Anyway, here you go. Please enjoy my fumbling first attempt at letting the world see what I’m actually like when I’m not hiding behind my keyboard. Some day I’ll release the outtakes so we can all laugh. O.o

I’ve got a page of ideas for things to talk about (mostly non-writing), but if you have questions or ideas for topics, I’d be happy to fit them in. If I know what you want, I can give it to you. 🙂


Victory (again… for now)

I posted this photo on Facebook a few days ago with the caption below, and enough people found it helpful/motivating that I thought I’d share it with you guys.

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I cried a little at the end of our run today. Not because it was hard, but because I realized that I had won again. A lot of you know that I went through another bad round with depression back in the fall/winter, and I’ve been fighting to get out of it using exercise, reading and taking action on self-help stuff (even the silly crap), and weekly self-therapy sessions (don’t laugh). It’s hard work, like dragging my reluctant ass up a steep and muddy slope. But as I collapse here with my running buddy/motivational canine, I feel like I’ve made it back to what passes for normal for me. I broke my reading slump. I have an amazing book coming out in less than 2 months. And I feel good.

Next challenge to add to this one: getting the headaches and brain fog sorted out. I can do this. Baby steps.

So there’s the update for people who have been following along since I started talking about pulling myself out of this pit (here and here). I’m still doing weekly question-and-answer therapy sessions with myself to dig down to the roots of things that are holding me down and trying to drag me back into the pit. Through that I’ve broken my reading slump, changed some of my beliefs, and found a bit of the balance I’m looking for in my life (still a long way to go there). I’m on week four of Couch to 5K (C25K) training, and having that challenge to look forward to/achievement under my belt in the morning/extra exercise is helping a lot with my motivation.

This doesn’t mean my depression is cured. It means that for now, I’m finding ways to change my brain chemistry and thought patterns in ways that allow me to be less anxious, less hopeless, more motivated, and on an upward spiral. Most days are still challenges. There are still triggers that can snap me back into a low mood/closed-off state, but I’m learning to identify and deal with them through changing my perceptions and reactions. (And THAT, my friends, is slow going. But I’ll get there.)

It’s hard work, and I know how fortunate I am to have the time to do it. I’ve been in a lot of different places with my mental health. I’ve been crushed under panic attacks. I’ve been depressed enough that I lacked the motivation to kill myself, but passively wished I was dead. I’ve survived times when none of that responded to medications until I was on high doses of antidepressants that turned me into an emotionless, anhedonic zombie (but hey, they helped me survive). I’ve suffered withdrawal symptoms from coming off of those drugs that were worse than the side-effects. I’ve wanted to exercise and eat better and lacked the time, energy, and resources to do either.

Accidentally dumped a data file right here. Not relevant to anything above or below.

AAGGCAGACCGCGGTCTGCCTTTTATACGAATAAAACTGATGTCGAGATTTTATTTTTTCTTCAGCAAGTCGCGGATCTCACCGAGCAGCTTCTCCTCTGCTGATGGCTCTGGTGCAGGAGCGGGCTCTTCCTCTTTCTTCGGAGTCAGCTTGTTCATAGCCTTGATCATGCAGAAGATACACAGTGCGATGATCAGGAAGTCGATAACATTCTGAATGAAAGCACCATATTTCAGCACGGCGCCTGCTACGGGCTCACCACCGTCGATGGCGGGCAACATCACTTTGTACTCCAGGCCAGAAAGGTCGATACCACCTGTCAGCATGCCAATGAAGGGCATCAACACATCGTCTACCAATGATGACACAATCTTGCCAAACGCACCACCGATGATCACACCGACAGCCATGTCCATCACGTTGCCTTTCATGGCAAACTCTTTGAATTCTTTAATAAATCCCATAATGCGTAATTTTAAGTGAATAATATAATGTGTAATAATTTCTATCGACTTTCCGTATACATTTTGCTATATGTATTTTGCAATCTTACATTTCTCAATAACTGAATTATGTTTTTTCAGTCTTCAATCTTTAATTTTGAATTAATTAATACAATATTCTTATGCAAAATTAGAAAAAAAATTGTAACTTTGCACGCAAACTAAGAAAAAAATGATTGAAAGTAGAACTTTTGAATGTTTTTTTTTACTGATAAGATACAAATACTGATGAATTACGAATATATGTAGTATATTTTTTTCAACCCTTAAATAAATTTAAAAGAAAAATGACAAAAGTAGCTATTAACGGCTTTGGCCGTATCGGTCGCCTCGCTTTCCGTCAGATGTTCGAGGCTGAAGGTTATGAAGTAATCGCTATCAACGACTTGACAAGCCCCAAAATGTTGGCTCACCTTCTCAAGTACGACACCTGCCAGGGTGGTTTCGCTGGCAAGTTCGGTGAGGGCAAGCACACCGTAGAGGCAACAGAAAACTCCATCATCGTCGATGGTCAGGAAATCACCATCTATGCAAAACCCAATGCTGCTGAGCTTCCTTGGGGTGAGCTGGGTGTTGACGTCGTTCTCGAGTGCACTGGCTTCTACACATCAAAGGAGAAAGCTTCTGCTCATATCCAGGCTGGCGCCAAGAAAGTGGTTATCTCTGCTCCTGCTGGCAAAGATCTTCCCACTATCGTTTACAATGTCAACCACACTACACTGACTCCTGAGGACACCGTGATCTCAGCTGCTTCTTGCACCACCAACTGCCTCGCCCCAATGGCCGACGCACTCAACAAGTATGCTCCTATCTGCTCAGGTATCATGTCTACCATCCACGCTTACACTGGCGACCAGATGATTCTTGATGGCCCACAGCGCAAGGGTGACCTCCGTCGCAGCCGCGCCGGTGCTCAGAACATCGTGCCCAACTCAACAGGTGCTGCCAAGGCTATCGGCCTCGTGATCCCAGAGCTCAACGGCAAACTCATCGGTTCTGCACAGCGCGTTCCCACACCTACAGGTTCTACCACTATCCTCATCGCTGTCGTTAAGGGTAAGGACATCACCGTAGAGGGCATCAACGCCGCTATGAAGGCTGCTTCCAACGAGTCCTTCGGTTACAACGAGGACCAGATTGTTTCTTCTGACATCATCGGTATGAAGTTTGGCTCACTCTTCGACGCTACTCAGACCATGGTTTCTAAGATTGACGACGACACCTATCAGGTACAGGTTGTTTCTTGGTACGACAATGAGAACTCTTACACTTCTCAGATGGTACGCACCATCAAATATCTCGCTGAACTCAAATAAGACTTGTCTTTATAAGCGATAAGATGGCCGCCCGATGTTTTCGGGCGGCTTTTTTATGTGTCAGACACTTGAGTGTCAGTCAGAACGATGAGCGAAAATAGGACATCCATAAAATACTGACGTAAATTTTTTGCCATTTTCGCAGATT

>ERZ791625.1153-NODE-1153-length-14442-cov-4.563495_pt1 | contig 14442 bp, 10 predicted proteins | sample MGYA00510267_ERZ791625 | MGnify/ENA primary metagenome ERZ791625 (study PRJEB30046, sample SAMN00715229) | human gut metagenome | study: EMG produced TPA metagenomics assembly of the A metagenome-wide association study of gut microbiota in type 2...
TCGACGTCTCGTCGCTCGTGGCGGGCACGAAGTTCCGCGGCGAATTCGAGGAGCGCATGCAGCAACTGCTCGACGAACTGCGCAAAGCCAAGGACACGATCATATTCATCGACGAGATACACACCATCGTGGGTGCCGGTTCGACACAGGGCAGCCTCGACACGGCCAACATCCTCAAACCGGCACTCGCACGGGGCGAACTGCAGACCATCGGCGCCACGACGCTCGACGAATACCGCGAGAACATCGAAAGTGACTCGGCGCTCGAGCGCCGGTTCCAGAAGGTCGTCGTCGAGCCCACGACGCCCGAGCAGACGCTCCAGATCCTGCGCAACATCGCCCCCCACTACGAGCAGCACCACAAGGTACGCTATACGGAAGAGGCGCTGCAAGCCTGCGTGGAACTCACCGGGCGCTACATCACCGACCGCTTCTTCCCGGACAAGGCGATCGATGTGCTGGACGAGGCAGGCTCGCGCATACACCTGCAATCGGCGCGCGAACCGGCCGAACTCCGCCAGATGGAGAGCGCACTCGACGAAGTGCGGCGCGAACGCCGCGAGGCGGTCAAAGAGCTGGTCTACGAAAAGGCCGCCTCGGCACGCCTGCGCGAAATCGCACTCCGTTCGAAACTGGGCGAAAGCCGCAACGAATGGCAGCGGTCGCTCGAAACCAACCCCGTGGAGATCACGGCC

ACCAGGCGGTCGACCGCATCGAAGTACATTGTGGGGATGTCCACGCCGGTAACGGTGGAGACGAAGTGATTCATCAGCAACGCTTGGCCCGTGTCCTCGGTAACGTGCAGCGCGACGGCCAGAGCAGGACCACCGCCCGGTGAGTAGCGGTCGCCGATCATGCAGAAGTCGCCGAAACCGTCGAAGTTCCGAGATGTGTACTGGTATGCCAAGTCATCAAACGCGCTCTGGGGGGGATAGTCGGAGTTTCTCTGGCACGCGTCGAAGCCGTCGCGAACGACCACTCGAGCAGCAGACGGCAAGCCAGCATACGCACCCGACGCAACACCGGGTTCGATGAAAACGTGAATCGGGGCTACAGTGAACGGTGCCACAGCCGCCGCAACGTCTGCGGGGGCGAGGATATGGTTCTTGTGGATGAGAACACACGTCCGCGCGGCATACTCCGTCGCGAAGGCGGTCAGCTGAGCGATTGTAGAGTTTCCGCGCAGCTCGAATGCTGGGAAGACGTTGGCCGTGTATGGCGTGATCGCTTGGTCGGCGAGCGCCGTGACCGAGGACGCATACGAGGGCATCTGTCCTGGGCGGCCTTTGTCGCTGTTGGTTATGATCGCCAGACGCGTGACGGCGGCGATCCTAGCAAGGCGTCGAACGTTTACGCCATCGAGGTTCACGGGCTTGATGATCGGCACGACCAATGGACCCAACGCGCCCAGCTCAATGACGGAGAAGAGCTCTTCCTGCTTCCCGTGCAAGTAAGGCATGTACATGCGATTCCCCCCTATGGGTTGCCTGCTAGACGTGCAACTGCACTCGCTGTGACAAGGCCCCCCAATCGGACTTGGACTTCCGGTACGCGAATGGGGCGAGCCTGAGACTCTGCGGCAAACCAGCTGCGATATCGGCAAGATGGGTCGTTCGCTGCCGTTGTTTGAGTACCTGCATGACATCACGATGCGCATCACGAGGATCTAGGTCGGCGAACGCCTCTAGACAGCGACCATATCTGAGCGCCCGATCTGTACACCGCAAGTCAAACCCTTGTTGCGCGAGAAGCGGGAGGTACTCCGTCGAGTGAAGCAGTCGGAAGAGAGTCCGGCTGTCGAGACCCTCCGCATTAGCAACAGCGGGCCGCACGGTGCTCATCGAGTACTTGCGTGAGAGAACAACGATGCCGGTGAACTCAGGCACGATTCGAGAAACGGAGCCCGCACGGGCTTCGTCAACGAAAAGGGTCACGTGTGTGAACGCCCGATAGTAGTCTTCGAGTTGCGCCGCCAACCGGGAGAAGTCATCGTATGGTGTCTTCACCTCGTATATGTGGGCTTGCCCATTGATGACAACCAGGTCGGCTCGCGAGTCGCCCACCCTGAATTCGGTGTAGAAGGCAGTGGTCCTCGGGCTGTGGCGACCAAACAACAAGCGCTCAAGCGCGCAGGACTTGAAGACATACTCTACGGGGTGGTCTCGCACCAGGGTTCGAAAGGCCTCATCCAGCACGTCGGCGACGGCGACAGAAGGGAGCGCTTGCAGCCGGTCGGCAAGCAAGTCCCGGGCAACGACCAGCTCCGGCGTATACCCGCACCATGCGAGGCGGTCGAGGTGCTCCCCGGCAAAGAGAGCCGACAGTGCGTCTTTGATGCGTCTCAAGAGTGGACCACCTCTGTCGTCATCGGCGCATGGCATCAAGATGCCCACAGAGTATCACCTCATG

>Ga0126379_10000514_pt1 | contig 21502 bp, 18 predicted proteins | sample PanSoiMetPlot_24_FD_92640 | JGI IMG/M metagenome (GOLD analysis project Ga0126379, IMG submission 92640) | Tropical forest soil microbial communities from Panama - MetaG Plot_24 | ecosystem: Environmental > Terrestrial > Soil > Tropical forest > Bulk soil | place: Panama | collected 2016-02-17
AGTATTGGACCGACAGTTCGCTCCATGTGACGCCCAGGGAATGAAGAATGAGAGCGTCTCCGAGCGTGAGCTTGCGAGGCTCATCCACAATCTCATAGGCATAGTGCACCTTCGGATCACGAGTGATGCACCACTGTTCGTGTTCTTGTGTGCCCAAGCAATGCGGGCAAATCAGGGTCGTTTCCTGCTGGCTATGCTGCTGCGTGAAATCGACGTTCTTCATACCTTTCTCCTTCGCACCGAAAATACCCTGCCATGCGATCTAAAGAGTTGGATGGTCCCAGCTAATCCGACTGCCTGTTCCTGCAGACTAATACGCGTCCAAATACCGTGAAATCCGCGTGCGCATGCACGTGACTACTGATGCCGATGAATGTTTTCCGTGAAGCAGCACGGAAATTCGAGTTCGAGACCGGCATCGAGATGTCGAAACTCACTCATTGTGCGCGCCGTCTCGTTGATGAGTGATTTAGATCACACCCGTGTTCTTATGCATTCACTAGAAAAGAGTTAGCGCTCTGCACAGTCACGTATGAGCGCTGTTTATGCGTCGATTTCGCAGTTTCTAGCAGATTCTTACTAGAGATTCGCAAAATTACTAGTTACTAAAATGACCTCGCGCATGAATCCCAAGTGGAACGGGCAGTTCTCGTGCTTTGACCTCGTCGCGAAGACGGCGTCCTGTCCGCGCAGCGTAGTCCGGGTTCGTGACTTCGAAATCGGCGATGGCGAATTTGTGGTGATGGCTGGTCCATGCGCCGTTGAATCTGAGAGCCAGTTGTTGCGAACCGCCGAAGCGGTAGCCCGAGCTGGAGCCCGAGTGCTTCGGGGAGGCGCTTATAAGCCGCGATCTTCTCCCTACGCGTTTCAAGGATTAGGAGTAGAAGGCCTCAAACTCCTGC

This post isn’t to say “LOOK WHAT I DID, YOU SHOULD BE ABLE TO DO IT TOO,” because screw that. This isn’t advice or a how-to, but an encouragement. My path to feeling better is the one that’s working for me right now, and if sharing my journey helps one person decide that it is possible to feel better, that the fight is worth fighting, or that they’re going to speak up about the shit that they’re going through and seek help, my mission will be accomplished. Maybe for you that means speaking to your doctor. Maybe it means admitting to your family that you need help to find time to get ten minutes of walking in. Maybe it means opening up to a friend who’s been there who can tell you that it can and does get better.

If you’re fighting depression (or not fighting it… I’ve been there, too) or any other mental illness, you are not alone. You are not a weirdo. You’re not defective. You are amazingly strong, and the proof of that is the fact that you’re still here. You are not your illness, and YOU are still there under it.

And if you don’t believe that right now, that’s okay, too. I believe it for you.

It’s Mental Health Week. I’m getting loud.

(As for the end of that facebook status, about the headaches and brain fog… CT scan results are in and my doctor asked to see me next week. Fingers crossed.)

*Though it is a cycle. When I took the baby step of walking for 20 minutes a day, I gained the energy to walk for 30. And my mood lifted a little. And I found motivation to make other changes.